nothing loath

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nothing loath

Not unwilling; unopposed to. Despite having lost a huge sum in his previous venture, the wealthy investor seems nothing loath to try backing yet another startup company with a similar sales pitch. Nothing loath, Ms. Carter took to the dance floor with the charming young man.
See also: nothing

nothing loath

quite willing.
This expression was used by John Milton in Paradise Lost: ‘Her hand he seis'd, and to a shadie bank…He led her nothing loath’.
See also: nothing
References in periodicals archive ?
People are loath to give up their cellphones, even when engaged in sports risky enough to make it wise to use a helmet, like skiing, snowmobiling, motorcycling or bicycling.
Generally, unless ISPs are confrontedwith a court order or a clear request from lawenforcement agencies they would be very loath to give that information out.
Smith himself acknowledges the enormous scale of the social transformation that France underwent during the Trente Glorieuses (the thirty years after World War II) but does not see any reason why the French are loath to undertake changes of equal magnitude today.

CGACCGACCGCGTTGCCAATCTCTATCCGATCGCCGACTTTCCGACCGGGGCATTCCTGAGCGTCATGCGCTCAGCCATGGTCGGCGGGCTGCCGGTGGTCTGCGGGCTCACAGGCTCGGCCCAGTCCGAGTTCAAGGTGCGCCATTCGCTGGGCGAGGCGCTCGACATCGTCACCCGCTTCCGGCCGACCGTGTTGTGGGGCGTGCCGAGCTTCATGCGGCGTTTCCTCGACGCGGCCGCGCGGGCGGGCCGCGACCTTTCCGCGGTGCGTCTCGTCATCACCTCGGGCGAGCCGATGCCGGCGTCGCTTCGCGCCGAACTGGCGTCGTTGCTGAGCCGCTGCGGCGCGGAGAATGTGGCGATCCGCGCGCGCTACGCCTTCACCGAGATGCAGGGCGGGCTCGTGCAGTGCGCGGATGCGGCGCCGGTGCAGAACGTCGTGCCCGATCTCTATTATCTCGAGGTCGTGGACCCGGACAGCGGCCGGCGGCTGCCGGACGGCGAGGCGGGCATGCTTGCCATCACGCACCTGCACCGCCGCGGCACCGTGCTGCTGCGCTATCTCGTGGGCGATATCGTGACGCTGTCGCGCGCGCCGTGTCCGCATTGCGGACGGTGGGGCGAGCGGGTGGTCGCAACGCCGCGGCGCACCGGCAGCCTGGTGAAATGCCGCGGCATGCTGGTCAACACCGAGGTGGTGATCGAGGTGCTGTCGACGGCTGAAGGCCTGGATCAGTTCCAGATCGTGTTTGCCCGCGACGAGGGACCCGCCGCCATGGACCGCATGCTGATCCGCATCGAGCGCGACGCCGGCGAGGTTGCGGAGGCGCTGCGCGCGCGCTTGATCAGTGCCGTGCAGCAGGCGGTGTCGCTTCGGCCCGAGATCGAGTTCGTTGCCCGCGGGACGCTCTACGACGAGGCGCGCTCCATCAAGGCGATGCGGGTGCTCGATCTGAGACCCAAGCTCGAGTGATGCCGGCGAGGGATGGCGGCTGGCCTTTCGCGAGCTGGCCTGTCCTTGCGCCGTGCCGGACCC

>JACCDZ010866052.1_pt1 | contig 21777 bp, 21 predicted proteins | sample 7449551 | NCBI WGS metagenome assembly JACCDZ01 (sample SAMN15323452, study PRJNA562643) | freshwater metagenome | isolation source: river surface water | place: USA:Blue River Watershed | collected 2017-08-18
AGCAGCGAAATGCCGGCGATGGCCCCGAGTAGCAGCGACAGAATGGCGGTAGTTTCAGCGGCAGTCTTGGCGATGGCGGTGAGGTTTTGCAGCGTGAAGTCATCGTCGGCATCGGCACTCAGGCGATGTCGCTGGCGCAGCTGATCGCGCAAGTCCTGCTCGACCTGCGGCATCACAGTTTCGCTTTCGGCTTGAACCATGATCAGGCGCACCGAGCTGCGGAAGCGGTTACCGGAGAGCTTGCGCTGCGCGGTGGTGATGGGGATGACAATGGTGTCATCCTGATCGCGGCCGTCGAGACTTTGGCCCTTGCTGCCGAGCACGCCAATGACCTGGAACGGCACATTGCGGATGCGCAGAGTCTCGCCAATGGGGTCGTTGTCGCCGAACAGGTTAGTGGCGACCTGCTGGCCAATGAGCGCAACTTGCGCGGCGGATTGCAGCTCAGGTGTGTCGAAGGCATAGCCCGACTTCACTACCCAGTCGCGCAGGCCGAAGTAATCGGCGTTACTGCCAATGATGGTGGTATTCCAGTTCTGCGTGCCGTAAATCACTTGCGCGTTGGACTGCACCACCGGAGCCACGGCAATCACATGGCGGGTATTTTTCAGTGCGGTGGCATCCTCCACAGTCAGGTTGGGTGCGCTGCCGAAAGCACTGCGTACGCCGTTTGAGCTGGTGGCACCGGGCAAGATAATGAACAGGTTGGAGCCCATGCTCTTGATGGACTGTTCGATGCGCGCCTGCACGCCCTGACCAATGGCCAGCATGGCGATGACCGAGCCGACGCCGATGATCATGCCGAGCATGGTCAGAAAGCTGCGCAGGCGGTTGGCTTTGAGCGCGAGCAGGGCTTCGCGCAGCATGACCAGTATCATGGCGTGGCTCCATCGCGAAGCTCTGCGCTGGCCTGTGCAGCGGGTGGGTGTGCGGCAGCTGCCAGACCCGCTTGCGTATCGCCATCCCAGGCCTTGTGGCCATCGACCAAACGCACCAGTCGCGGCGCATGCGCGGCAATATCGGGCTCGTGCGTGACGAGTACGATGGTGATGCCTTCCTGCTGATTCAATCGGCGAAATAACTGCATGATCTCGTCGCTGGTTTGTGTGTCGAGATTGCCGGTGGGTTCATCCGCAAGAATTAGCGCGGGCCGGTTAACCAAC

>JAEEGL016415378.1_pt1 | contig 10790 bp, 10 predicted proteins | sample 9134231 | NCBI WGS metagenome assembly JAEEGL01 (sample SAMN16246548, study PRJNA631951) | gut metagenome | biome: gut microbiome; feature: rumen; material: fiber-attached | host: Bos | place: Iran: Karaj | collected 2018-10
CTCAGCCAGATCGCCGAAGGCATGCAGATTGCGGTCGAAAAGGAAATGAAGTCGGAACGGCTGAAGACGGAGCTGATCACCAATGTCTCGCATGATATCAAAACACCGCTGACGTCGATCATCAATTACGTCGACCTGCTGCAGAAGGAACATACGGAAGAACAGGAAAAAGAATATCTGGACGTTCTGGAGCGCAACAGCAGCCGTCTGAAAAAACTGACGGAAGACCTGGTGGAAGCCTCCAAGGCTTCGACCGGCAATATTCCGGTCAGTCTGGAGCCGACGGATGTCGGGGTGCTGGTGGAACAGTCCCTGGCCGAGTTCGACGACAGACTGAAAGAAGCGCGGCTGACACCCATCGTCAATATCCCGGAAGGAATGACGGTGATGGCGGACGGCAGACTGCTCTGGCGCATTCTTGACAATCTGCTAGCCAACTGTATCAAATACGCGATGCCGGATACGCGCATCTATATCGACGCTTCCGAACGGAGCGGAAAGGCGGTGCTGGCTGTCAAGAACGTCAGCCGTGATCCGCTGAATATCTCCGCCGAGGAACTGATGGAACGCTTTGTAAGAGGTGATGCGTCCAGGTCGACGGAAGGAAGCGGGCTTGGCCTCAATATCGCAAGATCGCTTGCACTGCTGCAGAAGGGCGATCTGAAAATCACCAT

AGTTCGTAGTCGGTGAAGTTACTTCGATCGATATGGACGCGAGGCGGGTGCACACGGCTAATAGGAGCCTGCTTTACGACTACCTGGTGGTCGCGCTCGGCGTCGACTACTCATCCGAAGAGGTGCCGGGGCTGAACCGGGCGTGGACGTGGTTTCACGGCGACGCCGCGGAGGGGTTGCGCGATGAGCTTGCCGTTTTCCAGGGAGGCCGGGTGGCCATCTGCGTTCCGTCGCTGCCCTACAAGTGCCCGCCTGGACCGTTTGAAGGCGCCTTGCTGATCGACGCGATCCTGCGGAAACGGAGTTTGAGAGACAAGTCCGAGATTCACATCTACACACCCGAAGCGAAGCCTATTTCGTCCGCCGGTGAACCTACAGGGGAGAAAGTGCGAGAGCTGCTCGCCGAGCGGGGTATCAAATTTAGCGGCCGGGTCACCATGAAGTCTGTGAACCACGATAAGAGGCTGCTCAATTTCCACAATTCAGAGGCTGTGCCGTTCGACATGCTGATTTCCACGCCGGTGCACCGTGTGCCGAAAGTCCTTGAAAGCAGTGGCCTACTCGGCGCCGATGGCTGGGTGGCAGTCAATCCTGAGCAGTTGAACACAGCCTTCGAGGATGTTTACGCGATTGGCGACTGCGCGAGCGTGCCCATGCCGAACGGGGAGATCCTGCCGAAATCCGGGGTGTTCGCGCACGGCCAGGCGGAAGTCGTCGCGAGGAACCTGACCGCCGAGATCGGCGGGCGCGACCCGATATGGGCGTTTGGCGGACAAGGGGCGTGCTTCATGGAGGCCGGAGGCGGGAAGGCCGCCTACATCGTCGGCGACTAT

Loath to relinquish their rock star lifestyles, most lawmakers want merely to disclose the financial link between lobbyists and lawmakers, rather than end it.
Juan Pablo Cordoba, president of the Colombian Stock Exchange says the main reason for the resistance is that many Colombian companies remain family affairs, so they are loath to sell a majority of the company fearing an end to family control.
By accounting bound, I mean that it may not be fully depreciated and they are loath to write it off.
Had the scientists not been blinded by bias, they might have asked it this way: Why do (straight) women have sexual feelings they are loath to report?
Federal courts are generally loath to substitute their judgment for that of the agency entrusted by Congress with the task of administering a statutory program.
As a historian, Patterson is perfectly comfortable with examining how Hurston recr ates and even reports Southern history something many literary purists are loath to do in their analyses for fear of mixing social science with art.
While it has been loath to admit it, the Bush administration is quietly shifting back to the tough work of diplomacy.
FLICKERING candlelight is perfect for dark winter evenings and Woolworth's range is stunning, so good in fact you'll be loath to light them and burn them down.
While investors and analysts have been demanding it, he writes, companies may be loath to release preliminary numbers that could change between the time of the earnings release and the filing of the quarterly 10-Q.
It sure is easy when you live in a world of good and bad, black and white, and as we all pretty much know but are loath to admit, it's even easier when you're the white.
Again Shick lies down, seemingly loath to rise as actions take place about her.
They were on the front lines of the 1969 Stonewall revolt (a fact that, later, the gay-liberation movement was loath to admit), and gay balls had been part of Harlem's subculture for decades before Madonna recorded "Vogue.